“In order to see into the future, sometimes one must look into the past.” –author unknown
That’s exactly how Utrecht designer, Bram Geenen, gets much of his inspiration, by examining past artists and their works and adding his touch of flair to them. For his latest project, Bram created a stool made of carbon fiber and his inspiration was famed 19th century Modernist style architect, Antonio Gaudí. Gaudí was famous for mixing gothic architecture with a modern style and paying close attention to nature’s angles and curves. Bram also used Gaudí’s idea of creating a model of hanging chains and allowing gravity to determine the strongest and weakest points.
The stool, weighing just one kilogram, was created by Geenen as part of the Furnistructures Project, which focuses on creating lightweight products. It derives its strength from the beam-grid substructure and is made of rapid-prototyped polyamide, while the top of the stool is a thin layer of carbon fiber. The carbon fiber composite was developed in cooperation with composite manufacturer CEEMO design/engineering and Mareco Prototyping.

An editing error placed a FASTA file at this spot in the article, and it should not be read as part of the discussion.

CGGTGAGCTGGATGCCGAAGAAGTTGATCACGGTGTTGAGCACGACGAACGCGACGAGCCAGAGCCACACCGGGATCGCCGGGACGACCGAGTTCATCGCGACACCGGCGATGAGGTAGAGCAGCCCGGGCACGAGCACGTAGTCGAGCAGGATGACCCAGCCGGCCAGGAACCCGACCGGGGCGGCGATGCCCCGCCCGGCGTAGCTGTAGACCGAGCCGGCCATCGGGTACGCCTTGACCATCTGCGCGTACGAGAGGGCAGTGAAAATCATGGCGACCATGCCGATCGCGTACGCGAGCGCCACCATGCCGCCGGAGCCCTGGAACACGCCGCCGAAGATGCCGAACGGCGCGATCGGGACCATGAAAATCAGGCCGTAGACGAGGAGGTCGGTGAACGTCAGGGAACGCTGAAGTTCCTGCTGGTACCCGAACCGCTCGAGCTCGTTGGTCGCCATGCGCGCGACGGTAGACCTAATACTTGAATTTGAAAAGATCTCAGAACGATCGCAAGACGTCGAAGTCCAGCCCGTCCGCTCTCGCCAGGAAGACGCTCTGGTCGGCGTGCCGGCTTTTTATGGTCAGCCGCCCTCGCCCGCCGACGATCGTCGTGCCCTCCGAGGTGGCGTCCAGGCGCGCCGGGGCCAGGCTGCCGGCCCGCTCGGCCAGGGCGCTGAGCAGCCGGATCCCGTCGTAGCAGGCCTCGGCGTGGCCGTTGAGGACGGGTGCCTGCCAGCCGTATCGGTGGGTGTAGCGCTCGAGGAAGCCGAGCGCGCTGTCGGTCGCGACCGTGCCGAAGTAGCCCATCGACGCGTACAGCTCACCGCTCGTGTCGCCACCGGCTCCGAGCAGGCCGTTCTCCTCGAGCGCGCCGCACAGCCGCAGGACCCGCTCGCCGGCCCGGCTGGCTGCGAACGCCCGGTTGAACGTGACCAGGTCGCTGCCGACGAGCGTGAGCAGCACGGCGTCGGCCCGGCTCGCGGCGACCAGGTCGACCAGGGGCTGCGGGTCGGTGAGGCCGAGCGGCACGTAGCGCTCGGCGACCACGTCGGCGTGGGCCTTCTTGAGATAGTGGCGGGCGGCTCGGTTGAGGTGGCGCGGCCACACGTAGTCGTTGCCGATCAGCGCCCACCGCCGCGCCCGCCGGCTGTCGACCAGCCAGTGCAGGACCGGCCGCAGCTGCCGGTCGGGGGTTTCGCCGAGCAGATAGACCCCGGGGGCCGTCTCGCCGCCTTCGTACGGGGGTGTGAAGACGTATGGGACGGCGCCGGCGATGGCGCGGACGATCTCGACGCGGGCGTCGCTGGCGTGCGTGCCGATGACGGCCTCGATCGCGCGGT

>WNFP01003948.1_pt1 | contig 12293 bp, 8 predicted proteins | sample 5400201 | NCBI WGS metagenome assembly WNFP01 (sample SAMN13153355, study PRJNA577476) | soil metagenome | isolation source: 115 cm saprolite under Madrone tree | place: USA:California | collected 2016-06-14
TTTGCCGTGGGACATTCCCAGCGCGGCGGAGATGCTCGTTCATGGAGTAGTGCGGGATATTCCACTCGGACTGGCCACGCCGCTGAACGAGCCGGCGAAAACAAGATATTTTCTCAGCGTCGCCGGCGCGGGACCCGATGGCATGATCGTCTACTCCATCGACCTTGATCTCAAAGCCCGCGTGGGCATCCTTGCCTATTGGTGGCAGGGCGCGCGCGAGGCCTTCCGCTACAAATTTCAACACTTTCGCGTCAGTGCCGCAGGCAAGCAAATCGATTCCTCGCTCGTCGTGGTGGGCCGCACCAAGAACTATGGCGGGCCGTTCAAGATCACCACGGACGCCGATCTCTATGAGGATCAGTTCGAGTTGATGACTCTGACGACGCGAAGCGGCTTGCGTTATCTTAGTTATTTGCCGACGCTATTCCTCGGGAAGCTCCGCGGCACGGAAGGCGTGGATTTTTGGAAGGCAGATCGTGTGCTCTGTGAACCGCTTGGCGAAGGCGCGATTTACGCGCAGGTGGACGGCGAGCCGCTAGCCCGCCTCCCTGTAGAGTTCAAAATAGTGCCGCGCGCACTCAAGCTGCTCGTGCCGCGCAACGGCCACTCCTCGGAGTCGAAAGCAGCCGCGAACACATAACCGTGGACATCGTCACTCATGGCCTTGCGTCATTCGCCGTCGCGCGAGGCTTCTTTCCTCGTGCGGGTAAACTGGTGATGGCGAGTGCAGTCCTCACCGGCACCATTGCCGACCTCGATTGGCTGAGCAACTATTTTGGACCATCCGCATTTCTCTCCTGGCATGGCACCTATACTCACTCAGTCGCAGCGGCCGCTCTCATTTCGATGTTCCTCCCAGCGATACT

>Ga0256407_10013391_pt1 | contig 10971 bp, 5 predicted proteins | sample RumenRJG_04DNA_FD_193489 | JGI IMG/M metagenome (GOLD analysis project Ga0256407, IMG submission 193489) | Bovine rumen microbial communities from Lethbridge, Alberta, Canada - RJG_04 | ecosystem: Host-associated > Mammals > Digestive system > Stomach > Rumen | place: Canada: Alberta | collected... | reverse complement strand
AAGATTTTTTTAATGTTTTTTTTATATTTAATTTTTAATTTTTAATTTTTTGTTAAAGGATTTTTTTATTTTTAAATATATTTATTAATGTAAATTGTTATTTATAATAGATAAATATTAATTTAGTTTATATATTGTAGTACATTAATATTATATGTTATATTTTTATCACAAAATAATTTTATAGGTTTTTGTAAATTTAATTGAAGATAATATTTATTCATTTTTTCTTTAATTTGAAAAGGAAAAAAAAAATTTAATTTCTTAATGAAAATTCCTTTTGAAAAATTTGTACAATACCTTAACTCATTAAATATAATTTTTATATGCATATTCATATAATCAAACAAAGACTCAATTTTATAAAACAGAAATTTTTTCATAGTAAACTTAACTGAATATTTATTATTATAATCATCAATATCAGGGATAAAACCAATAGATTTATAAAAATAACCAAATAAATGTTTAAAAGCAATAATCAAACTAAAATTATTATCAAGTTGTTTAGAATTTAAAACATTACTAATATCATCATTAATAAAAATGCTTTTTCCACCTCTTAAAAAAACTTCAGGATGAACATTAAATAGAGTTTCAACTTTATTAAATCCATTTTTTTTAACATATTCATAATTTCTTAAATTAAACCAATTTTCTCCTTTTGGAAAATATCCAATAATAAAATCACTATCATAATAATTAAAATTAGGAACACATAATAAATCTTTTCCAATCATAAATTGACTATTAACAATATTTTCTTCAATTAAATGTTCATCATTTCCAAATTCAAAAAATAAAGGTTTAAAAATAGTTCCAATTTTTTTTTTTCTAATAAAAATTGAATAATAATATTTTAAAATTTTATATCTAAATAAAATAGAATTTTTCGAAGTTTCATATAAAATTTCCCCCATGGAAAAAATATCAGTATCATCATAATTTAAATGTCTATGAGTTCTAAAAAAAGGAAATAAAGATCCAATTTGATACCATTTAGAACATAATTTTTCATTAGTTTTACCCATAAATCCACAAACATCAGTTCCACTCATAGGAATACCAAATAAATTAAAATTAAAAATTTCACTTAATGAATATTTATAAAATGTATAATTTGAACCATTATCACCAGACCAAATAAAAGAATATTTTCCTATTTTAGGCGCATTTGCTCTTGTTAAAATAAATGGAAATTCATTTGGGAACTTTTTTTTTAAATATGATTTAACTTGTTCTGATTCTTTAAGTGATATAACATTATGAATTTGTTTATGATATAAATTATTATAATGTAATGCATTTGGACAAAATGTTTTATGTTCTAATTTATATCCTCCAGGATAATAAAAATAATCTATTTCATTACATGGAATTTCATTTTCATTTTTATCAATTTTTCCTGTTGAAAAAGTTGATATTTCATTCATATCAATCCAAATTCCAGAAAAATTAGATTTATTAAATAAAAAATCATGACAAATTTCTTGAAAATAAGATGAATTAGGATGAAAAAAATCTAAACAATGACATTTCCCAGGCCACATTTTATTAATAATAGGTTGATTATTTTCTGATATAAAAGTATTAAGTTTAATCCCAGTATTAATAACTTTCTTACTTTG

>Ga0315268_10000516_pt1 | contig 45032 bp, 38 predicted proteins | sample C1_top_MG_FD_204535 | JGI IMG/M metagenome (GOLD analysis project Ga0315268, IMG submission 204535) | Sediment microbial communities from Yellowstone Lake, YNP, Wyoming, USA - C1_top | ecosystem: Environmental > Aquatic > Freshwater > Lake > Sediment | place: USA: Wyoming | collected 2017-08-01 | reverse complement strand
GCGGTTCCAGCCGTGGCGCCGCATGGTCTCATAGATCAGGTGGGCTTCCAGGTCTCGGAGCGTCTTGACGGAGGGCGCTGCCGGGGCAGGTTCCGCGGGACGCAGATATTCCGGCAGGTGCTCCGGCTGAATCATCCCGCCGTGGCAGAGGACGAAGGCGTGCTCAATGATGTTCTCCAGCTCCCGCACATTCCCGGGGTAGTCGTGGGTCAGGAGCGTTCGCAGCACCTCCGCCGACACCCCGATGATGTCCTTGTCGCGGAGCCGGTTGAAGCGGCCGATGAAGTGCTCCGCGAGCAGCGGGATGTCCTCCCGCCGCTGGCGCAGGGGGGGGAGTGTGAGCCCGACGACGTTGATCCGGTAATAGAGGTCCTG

The stool is on the small side, 60 x 60 x 50 cm, so that may deter some people from purchasing it for practical purposes. However, if this is a must have, production has been kept surprisingly low, making it a feasible product for production, which is currently taking place with the Dutch research-institute TNO.